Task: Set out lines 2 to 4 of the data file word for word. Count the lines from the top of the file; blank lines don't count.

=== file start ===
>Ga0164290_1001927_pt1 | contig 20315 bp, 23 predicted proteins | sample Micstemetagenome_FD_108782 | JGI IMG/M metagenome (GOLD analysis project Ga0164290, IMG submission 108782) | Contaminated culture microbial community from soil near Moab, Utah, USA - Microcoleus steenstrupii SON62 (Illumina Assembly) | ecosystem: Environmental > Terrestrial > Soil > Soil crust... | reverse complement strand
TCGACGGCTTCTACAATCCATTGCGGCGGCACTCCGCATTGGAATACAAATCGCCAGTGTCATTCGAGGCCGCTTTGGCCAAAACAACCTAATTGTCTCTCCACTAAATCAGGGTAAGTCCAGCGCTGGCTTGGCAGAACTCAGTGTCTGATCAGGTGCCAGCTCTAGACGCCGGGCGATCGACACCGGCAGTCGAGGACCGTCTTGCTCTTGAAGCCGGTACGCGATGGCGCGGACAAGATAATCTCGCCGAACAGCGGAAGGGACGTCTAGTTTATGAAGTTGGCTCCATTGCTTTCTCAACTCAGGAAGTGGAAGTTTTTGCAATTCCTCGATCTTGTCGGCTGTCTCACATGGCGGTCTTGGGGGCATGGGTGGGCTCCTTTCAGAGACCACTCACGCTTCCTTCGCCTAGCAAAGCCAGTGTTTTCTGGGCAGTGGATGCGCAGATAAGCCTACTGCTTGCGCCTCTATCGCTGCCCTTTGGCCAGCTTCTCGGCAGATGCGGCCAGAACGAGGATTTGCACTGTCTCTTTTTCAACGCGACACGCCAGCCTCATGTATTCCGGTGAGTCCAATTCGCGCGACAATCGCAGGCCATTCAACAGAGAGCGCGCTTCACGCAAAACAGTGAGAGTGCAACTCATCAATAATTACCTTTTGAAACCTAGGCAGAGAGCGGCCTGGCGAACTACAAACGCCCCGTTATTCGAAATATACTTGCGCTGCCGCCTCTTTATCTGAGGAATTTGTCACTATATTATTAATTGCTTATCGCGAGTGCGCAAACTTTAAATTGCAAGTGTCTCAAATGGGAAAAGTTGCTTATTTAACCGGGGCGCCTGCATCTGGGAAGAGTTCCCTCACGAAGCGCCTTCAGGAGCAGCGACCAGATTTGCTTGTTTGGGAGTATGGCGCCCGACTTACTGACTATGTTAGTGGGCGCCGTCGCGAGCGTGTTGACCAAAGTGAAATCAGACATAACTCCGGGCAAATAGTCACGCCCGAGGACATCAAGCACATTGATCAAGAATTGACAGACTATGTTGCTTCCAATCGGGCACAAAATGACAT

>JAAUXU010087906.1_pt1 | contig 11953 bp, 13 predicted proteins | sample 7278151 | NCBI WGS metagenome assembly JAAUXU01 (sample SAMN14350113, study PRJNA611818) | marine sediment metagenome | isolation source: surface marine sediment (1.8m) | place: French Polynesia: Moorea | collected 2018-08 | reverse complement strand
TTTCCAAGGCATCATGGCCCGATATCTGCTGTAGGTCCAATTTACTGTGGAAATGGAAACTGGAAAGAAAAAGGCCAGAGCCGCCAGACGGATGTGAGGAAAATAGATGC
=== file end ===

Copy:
TCGACGGCTTCTACAATCCATTGCGGCGGCACTCCGCATTGGAATACAAATCGCCAGTGTCATTCGAGGCCGCTTTGGCCAAAACAACCTAATTGTCTCTCCACTAAATCAGGGTAAGTCCAGCGCTGGCTTGGCAGAACTCAGTGTCTGATCAGGTGCCAGCTCTAGACGCCGGGCGATCGACACCGGCAGTCGAGGACCGTCTTGCTCTTGAAGCCGGTACGCGATGGCGCGGACAAGATAATCTCGCCGAACAGCGGAAGGGACGTCTAGTTTATGAAGTTGGCTCCATTGCTTTCTCAACTCAGGAAGTGGAAGTTTTTGCAATTCCTCGATCTTGTCGGCTGTCTCACATGGCGGTCTTGGGGGCATGGGTGGGCTCCTTTCAGAGACCACTCACGCTTCCTTCGCCTAGCAAAGCCAGTGTTTTCTGGGCAGTGGATGCGCAGATAAGCCTACTGCTTGCGCCTCTATCGCTGCCCTTTGGCCAGCTTCTCGGCAGATGCGGCCAGAACGAGGATTTGCACTGTCTCTTTTTCAACGCGACACGCCAGCCTCATGTATTCCGGTGAGTCCAATTCGCGCGACAATCGCAGGCCATTCAACAGAGAGCGCGCTTCACGCAAAACAGTGAGAGTGCAACTCATCAATAATTACCTTTTGAAACCTAGGCAGAGAGCGGCCTGGCGAACTACAAACGCCCCGTTATTCGAAATATACTTGCGCTGCCGCCTCTTTATCTGAGGAATTTGTCACTATATTATTAATTGCTTATCGCGAGTGCGCAAACTTTAAATTGCAAGTGTCTCAAATGGGAAAAGTTGCTTATTTAACCGGGGCGCCTGCATCTGGGAAGAGTTCCCTCACGAAGCGCCTTCAGGAGCAGCGACCAGATTTGCTTGTTTGGGAGTATGGCGCCCGACTTACTGACTATGTTAGTGGGCGCCGTCGCGAGCGTGTTGACCAAAGTGAAATCAGACATAACTCCGGGCAAATAGTCACGCCCGAGGACATCAAGCACATTGATCAAGAATTGACAGACTATGTTGCTTCCAATCGGGCACAAAATGACAT

>JAAUXU010087906.1_pt1 | contig 11953 bp, 13 predicted proteins | sample 7278151 | NCBI WGS metagenome assembly JAAUXU01 (sample SAMN14350113, study PRJNA611818) | marine sediment metagenome | isolation source: surface marine sediment (1.8m) | place: French Polynesia: Moorea | collected 2018-08 | reverse complement strand
TTTCCAAGGCATCATGGCCCGATATCTGCTGTAGGTCCAATTTACTGTGGAAATGGAAACTGGAAAGAAAAAGGCCAGAGCCGCCAGACGGATGTGAGGAAAATAGATGC